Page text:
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Computer Laboratory


A Theoretical Introduction to Slope Fields

Long ago, in a class room not so very far away, you learned about a mathematical idea called the derivative. Now assuming that you passed the course you were taking back then, you should have learned a very important property of the derivative:

the derivative of a function gives its slope

When we work with differential equations, we are dealing with expressions in which the derivative appears as a variable. For example, we might be asked to analyze the differential equation:

dy/dx = x2

If we simply replace the variable dy/dx in the above equation by what we learned it means from our calculus course, we get the following statement:

slope = x2

So what? Well, let's remind ourselves of our usual goal when we are given a differential equation:

find the function whose derivative appears in the equation

In our example this means that our goal is to find y.

Now you may be one of those clever students who's always one step ahead of the instructor. If so you're probably already having thoughts about how you could easily solve the current example (i.e. find y) using integration. Hold that thought! Unfortunately integration isn't something we will always be able to use. Many (most?) differential equations can't be integrated directly. What we're leading into here is a method that can help us on far more differential equations than can be solved using integration.

Anyway, let's get back to our analysis of slope. We've established that our goal is to find the function which satisfies:

slope = x2

In other words, we're seeking a function whose slope at any point in the (x,y)-plane is equal to the value of x2 at that point. Let's amplify that by examining a few selected points.

  • At the point (1,2) the slope would be 12 = 1.
  • At the point (5,3) the slope would be 52 = 25.
  • At the point (-3,11) the slope would be (-3)2 = 9.

(Notice that the y-value of these points doesn't influence the slope in this particular example. This will not always be the case.)

Hmmm...maybe we could use these slopes to get a picture of what the function we seek—the function which has these slopes—looks like? Well, for starters we'd need to be a bit more systematic about how we choose our points. (The choices I made above were somewhat random.)

We could divide the entire plane into a grid, kind of like the squares on a piece of graph paper, and at each grid intersection we could make a slope calculation like we were doing above. Obviously doing this for the entire plane is actually impossible, since it's infinite, so we'll have to be satisfied with some "reasonable" subset of the plane.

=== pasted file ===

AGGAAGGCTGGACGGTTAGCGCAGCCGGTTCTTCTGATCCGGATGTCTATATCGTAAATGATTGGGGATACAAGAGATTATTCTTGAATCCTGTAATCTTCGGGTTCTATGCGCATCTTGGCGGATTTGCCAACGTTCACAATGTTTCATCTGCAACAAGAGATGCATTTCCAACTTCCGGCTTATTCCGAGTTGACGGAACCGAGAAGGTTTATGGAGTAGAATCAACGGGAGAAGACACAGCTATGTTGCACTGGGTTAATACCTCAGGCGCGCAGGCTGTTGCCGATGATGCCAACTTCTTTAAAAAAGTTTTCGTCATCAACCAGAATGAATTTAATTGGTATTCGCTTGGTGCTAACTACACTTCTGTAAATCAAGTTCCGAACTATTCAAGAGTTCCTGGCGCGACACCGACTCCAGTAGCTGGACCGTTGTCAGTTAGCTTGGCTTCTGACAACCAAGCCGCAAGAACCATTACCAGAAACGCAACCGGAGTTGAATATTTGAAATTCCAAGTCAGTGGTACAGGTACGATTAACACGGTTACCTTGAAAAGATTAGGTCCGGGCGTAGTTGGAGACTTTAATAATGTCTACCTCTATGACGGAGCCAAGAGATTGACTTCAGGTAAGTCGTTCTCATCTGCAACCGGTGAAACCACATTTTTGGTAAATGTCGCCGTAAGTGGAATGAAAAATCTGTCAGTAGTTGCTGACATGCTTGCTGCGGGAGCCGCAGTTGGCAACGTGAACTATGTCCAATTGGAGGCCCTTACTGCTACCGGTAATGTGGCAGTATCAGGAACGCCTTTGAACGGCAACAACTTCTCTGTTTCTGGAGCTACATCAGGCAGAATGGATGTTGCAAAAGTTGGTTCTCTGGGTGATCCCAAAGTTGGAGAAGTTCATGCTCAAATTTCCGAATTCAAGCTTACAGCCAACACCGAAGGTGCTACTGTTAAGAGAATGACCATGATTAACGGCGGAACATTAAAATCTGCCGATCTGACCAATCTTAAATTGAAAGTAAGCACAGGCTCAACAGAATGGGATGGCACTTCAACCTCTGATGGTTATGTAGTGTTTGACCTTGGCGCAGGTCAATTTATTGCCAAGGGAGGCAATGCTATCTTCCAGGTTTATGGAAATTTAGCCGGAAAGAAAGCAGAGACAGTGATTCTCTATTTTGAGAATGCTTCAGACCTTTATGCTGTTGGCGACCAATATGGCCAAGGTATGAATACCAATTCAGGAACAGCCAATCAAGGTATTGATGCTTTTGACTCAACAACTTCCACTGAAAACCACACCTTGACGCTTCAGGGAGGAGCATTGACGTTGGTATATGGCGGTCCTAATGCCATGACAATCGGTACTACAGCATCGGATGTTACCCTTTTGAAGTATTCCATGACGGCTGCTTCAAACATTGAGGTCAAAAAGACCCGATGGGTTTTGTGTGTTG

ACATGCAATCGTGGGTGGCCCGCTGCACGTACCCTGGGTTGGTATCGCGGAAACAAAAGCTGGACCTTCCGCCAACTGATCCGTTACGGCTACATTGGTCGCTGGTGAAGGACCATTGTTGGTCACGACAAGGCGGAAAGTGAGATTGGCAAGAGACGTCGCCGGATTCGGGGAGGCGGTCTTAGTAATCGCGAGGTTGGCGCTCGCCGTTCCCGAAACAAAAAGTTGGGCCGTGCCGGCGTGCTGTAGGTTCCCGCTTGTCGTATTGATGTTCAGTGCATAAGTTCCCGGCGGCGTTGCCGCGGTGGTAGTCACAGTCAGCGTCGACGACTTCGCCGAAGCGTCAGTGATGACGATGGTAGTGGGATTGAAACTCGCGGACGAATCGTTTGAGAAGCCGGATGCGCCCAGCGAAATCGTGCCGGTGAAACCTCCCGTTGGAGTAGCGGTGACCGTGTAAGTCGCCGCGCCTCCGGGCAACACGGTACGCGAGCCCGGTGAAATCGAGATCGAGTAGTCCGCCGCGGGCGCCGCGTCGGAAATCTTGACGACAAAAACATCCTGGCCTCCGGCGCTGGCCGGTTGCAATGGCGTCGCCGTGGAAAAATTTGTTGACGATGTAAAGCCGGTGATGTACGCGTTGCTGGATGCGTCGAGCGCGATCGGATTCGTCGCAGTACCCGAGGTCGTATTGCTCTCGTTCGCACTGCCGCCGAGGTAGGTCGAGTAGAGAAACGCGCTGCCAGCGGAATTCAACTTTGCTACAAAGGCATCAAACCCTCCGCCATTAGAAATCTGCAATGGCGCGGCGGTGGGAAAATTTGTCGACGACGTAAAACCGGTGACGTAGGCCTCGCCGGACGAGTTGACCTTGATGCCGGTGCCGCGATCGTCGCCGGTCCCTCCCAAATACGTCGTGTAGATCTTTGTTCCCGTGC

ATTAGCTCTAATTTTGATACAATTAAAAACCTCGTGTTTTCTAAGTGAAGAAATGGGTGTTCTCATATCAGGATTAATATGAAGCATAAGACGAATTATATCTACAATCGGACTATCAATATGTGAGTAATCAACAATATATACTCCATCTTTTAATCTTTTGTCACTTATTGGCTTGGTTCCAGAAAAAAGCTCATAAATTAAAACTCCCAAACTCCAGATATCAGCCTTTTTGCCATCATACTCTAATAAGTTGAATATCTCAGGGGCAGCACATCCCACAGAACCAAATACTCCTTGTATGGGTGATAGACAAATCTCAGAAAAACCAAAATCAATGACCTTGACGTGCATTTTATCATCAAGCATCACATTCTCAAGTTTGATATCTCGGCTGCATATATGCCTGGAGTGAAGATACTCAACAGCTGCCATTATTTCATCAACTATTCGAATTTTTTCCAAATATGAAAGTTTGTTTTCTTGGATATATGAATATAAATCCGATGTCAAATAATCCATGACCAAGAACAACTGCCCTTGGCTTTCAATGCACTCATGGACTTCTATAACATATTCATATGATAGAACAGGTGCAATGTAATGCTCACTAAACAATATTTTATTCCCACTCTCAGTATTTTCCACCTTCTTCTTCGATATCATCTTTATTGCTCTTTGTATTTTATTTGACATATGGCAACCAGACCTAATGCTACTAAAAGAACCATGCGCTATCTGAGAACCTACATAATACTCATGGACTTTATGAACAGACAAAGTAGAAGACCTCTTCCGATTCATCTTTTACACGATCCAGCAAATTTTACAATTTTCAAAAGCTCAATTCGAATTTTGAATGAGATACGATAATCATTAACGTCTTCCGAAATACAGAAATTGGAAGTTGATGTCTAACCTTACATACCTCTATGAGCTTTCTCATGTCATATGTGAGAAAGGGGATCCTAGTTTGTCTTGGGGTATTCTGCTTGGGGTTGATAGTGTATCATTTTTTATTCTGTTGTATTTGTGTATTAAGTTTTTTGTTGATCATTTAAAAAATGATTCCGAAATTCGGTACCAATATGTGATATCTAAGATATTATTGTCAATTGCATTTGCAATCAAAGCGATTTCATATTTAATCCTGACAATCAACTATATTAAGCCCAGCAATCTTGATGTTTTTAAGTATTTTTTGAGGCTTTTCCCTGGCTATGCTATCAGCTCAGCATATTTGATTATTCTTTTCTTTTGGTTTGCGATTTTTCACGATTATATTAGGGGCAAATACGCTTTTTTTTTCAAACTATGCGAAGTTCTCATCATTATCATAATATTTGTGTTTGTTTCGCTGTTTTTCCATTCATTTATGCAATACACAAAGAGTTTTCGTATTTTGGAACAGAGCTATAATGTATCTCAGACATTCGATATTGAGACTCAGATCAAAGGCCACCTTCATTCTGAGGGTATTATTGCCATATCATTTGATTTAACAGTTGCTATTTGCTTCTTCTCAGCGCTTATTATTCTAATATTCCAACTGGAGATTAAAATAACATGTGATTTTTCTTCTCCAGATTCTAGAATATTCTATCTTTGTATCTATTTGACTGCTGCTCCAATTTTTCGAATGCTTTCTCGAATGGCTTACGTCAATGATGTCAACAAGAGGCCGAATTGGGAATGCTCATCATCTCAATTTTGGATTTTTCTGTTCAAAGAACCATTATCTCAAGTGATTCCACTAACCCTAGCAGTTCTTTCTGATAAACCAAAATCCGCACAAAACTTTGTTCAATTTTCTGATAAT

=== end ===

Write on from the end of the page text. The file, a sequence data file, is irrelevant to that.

This is starting to sound like a lot of work. We may be talking about slope calculations at literally thousands of points, here. Sounds like a job for someone who doesn't mind doing myriads of mind-numbingly repetitive tasks. Someone who can maintain accuracy despite the mountain of (admittedly trivial) calculations involved. Well, you knew you were sitting at a computer for a reason, didn't you?

OK, so we'll have the computer do the calculations, but there's still something we haven't decided on yet! What do we do with all those thousands of slopes once we've found them? We mentioned earlier that we'd use the slopes to get a picture of what the function y looks like. One way of doing this would be to graphically represent each of the slopes that we find at points all over the plane by a short line segment that is actually as steep as the slope says it should be at that point. We can think of these little line segments as tangent lines to the function y that we've been looking for all this time. We will, of course, have the computer also carry out the job of drawing all the little tangent lines for us. We call the resulting picture a slope field, or direction field.

The picture produced by a computer program may look a little like this:

Slope Field
A sample slope field made with Mathematica

If you feel that you followed the above description of how a slope field is formed then carry on down the page. If you're still a little lost you can either read a summary of the procedure, or you can even return to the beginning of this Introduction and read it through again.

Making Slope Fields with the Computer

Let's continue to use the example of finding a slope field for the differential equation:

dy/dx = x2

As I mentioned above, it would be impossible to produce a slope field covering the entire, infinite, Cartesian plane. Instead, for our example, let's restrict the section of the plane we consider to:

-2 ≤ x ≤ 2, and -2 ≤ y ≤ 2

To see how we would create a slope field for this example with Mathematica, go to the next page...

Compass If you're lost, impatient, want an overview of this laboratory assignment, or maybe even all three, you can click on the compass button on the left to go to the table of contents for this laboratory assignment.

ODE Laboratories: A Sabbatical Project by Christopher A. Barker

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